Interview with Barb Suttie

The Tweed region is known as the ‘Valley of Contrasts’ It offers an assortment of visuals to those inspired by nature… from oceans to forests, to the mountains and the river.  With such an array of views to paint, sketch, or write about, it is no wonder that a great many artistic folk call it home.

It’s a crisp June afternoon as I take the delightful drive along the Tweed Valley Way on my way to interview Murwillumbah artist Barb Suttie.  Cruising beside the Tweed, I notice the silver ripples of a high tide gently lapping the river bank. The cool winter weather and open blue skies make for clear views over the landscape. Lost in thought, the words of the song, ‘you can see forever and ever and evermore’ flash into my mind.

As I round a bend the imposing figure of ‘Wollumbin’ or ‘Mt Warning’ as it is also known comes into my line of vision.  The mountain is the Tweed’s most distinctive landmark and has been the subject of much of Barb Suttie’s creative work.

The atmosphere, cleansed by recent rains, feels thin and it’s so clear it is possible to see the many subtle hues of the mountain range.  I am daydreaming about interview questions, keen to ask ‘The Mount Warning Artist’ (as Barb is known) about her relationship to ‘Wollumbin’. What fuels her desire to express its beauty and give ‘life’ to the giant on canvas.

Arriving at Barb’s pole home, I climb the steep steps to the first level where she greets me at the door draped in a bright cerise scarf. Immediately Barb strikes you as someone who is unafraid of colour. Inside, the vibrant beauty of her artwork lines the walls. With a steaming cuppa at the ready we get down to business

Later, viewing the paintings that Barb is currently working on, the colour layering, and fine brushstrokes that give life to her landscapes are fascinating to observe. Barb has one ready to submit for an Art Prize. Her book might be called ‘Caldera Gifts’, but after spending such a lovely afternoon together, I know it is Barb who is a ‘gift’ to the Caldera. A generous soul who shares her talents with us all.

YR: What messages do you wish to express through your art?

BS: Fascination, intrigue… the desire to share a journey, hop into my world, everyone’s world.  People think there is some magical trait born to artists, but I believe it’s more about opportunity, and having people who encourage you.  All have the ability of seeing and feeling.

magestic Mount Warning/Wollumbin

Mount Warning/Wollumbin

YR: You have enjoyed success as an artist where does your creative energy come from?

BS: When you have inspiration it almost drives you to the canvas, for me, that’s the addiction, the space you want to be in. During my art classes I sometimes notice students being in a state of total absorbed energy;  calm and focused.  It is similar to when I’m really into a painting. The feeling of the brush on canvas is like a form of meditation

YR: Describe your relationship to the Mountain? How did it start?

BS: When I was in Melbourne I went to an amazing Clairvoyant who described two things about my future. One involved music, and the other was about living in an area near water and a Big Triangle. I believe the ‘Triangle’ she spoke about was Mt Warning (Wollumbin). I like mountains and I yearn to see it.  In Byron recently I had my sketch book and could have drawn anything, but I drew the mountain. When I think of the mountain I feel exhilaration, connection, spirituality. It is silently powerful and has a magnetizing energy ….but I couldn’t live too close, I need some space. When I see [the mountain] I walk it with my eyeball caressing, caressing shapes and extending that to the brushstrokes…creeping around the mountain feeling into the depth, into its core. I can achieve a depth working in oils, that would not work as well in water colours.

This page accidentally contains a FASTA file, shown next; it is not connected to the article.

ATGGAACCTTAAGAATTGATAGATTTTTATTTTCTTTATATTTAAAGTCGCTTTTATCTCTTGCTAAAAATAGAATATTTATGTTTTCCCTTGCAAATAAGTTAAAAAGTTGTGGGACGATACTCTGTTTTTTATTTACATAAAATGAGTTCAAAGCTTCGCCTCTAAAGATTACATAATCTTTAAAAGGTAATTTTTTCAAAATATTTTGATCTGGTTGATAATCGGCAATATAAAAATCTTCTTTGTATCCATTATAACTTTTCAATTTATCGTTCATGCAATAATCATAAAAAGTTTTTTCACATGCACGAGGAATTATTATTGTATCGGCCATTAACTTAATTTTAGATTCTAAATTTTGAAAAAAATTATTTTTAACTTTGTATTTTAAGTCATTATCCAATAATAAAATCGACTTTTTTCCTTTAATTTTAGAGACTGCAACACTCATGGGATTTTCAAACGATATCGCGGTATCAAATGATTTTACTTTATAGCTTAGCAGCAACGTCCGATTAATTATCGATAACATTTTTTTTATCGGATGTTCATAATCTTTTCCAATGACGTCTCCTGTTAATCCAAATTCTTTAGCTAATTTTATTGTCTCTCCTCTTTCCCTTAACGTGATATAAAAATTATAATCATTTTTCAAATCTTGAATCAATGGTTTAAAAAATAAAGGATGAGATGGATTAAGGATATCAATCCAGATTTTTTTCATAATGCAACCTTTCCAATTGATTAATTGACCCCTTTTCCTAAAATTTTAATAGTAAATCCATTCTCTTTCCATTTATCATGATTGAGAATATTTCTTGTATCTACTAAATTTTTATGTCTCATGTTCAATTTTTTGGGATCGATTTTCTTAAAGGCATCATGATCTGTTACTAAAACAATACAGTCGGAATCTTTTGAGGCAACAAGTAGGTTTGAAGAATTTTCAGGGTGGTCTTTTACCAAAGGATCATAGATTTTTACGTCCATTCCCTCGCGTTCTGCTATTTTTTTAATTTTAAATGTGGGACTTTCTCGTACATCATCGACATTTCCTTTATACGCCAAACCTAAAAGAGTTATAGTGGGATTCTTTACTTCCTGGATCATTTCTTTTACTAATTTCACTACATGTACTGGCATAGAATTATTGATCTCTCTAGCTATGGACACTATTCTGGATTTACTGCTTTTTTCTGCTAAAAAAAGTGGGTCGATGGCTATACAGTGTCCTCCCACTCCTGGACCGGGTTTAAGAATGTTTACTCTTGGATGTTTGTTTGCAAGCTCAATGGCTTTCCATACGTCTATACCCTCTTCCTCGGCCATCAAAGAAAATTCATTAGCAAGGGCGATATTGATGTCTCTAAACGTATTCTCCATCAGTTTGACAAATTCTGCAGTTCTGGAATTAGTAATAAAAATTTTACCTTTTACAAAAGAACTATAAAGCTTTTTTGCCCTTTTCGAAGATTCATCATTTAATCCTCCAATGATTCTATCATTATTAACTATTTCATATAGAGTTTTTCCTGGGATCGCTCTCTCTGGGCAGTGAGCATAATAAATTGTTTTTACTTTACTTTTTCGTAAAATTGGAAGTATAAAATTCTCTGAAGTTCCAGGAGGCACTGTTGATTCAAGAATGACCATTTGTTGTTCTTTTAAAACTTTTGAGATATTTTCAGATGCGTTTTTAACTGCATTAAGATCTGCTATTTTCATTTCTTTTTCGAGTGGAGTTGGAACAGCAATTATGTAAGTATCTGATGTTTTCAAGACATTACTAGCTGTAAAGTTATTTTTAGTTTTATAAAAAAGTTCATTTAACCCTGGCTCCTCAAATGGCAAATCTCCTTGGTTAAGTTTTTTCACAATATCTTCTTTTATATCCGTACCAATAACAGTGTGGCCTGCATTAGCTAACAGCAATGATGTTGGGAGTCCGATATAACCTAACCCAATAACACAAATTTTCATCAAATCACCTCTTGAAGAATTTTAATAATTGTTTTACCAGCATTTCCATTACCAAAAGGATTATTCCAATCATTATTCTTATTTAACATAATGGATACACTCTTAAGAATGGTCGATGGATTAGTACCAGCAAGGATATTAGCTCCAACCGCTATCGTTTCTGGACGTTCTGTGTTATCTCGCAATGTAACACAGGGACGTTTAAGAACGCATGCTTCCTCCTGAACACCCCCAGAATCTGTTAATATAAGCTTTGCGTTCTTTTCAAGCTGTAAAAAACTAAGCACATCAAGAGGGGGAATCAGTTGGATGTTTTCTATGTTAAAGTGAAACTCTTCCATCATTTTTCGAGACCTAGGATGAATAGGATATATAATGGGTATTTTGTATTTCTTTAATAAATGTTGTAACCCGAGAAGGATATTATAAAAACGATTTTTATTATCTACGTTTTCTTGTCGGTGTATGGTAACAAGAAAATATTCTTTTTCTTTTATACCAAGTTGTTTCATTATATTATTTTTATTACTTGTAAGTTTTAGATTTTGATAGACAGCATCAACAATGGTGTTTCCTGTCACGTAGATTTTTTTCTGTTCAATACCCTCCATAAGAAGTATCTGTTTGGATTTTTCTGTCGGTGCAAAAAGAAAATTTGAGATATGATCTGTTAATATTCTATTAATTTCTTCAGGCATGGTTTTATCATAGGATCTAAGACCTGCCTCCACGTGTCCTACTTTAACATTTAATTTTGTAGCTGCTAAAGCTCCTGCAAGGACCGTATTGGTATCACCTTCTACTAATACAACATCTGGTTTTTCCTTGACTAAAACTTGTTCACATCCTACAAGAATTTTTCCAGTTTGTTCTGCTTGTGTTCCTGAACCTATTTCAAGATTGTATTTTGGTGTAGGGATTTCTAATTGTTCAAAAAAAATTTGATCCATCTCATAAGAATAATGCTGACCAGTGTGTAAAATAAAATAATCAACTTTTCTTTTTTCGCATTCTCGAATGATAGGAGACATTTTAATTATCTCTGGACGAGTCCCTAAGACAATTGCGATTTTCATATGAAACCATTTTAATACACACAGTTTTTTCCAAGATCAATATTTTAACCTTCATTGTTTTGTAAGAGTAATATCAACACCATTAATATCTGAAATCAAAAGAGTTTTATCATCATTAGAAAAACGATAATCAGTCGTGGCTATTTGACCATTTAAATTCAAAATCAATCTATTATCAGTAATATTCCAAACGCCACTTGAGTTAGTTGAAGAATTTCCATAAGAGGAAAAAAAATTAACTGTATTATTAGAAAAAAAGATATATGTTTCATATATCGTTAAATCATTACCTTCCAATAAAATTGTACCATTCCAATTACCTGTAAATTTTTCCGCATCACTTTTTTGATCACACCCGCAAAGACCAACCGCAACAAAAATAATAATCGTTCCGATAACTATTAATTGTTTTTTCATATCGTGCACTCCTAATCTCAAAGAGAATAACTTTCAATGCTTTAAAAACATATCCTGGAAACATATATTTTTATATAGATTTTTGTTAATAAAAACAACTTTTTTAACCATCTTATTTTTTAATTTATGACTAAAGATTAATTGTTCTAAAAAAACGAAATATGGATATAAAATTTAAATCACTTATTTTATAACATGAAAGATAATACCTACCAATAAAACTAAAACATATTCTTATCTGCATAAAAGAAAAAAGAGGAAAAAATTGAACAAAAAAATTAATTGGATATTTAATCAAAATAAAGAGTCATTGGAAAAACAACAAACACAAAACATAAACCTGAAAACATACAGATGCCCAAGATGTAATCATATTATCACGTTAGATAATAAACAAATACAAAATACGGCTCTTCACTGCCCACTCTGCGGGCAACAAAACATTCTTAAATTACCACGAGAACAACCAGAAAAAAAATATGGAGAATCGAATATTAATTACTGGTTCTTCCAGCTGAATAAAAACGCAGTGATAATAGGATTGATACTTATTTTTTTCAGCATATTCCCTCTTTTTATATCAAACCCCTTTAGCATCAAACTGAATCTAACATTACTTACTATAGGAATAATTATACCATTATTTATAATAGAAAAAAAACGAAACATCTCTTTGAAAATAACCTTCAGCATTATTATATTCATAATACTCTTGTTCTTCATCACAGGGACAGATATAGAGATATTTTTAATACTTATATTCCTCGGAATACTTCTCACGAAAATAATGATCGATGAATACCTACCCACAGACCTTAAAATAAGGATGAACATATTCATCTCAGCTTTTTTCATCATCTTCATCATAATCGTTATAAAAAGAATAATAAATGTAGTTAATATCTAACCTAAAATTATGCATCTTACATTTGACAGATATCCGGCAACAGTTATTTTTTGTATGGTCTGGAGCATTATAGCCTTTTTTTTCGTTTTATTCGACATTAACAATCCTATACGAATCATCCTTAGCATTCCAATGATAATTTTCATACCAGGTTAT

YR: What is your preferred medium/s?

BS: Oil, ink, washes, acrylic.  Texturally, I like oils. It’s almost like sculpting with clay, not thick paint though, more like a process of layering. It’s my process and I guess it’s what I’m used to.

YR: Why do you mostly paint in oils?

BS: For the technical skills. It is hugely important to develop mastery, otherwise you can be left totally frustrated if you do not master the medium. That is why I specialize in oils. Push one medium and have the depth of technique to convey.


reflections accross the water

Reflections of Wollumbin

YR: What is your muse?

BS: Nature is my muse. It is grounding looking at the natural world through a palette…clouds, trees, the view. It’s more about shifting your thinking… I see things through an artist’s eye…colours.


YR: What is your current focus?

BS: Originally everyone saw me as the solo artist. I guess that is because I wanted the focus to be on the paintings, to let them speak for themselves.  Now I enjoy much more collaboration…sharing my skills, mentoring teenagers and of course my art classes at Uki.

YR: What projects have required you to collaborate?


  • Working on ‘Colour Your Life’ – a TV series about artists at work,
  • Publishing my book ‘Caldera Gifts’,
  • Being part of ‘In Touch’ group of women artists,
  • Teaching art to teenagers, ‘Links to Learning’,
  • Collaborating with clients to work on murals and commissions.

YR:  Tell me something that people may not know about Barb Suttie?

BS: I suppose that I am a multi-faceted personality. As well as being an artist I teach Special Education and work with people with disabilities. I used to be an orientation [cane and sonic] guide for people who are vision impaired. It was an experience that taught me that you can see the world on different levels, interpreting the world via sound, not vision.

By Yvonne Rose

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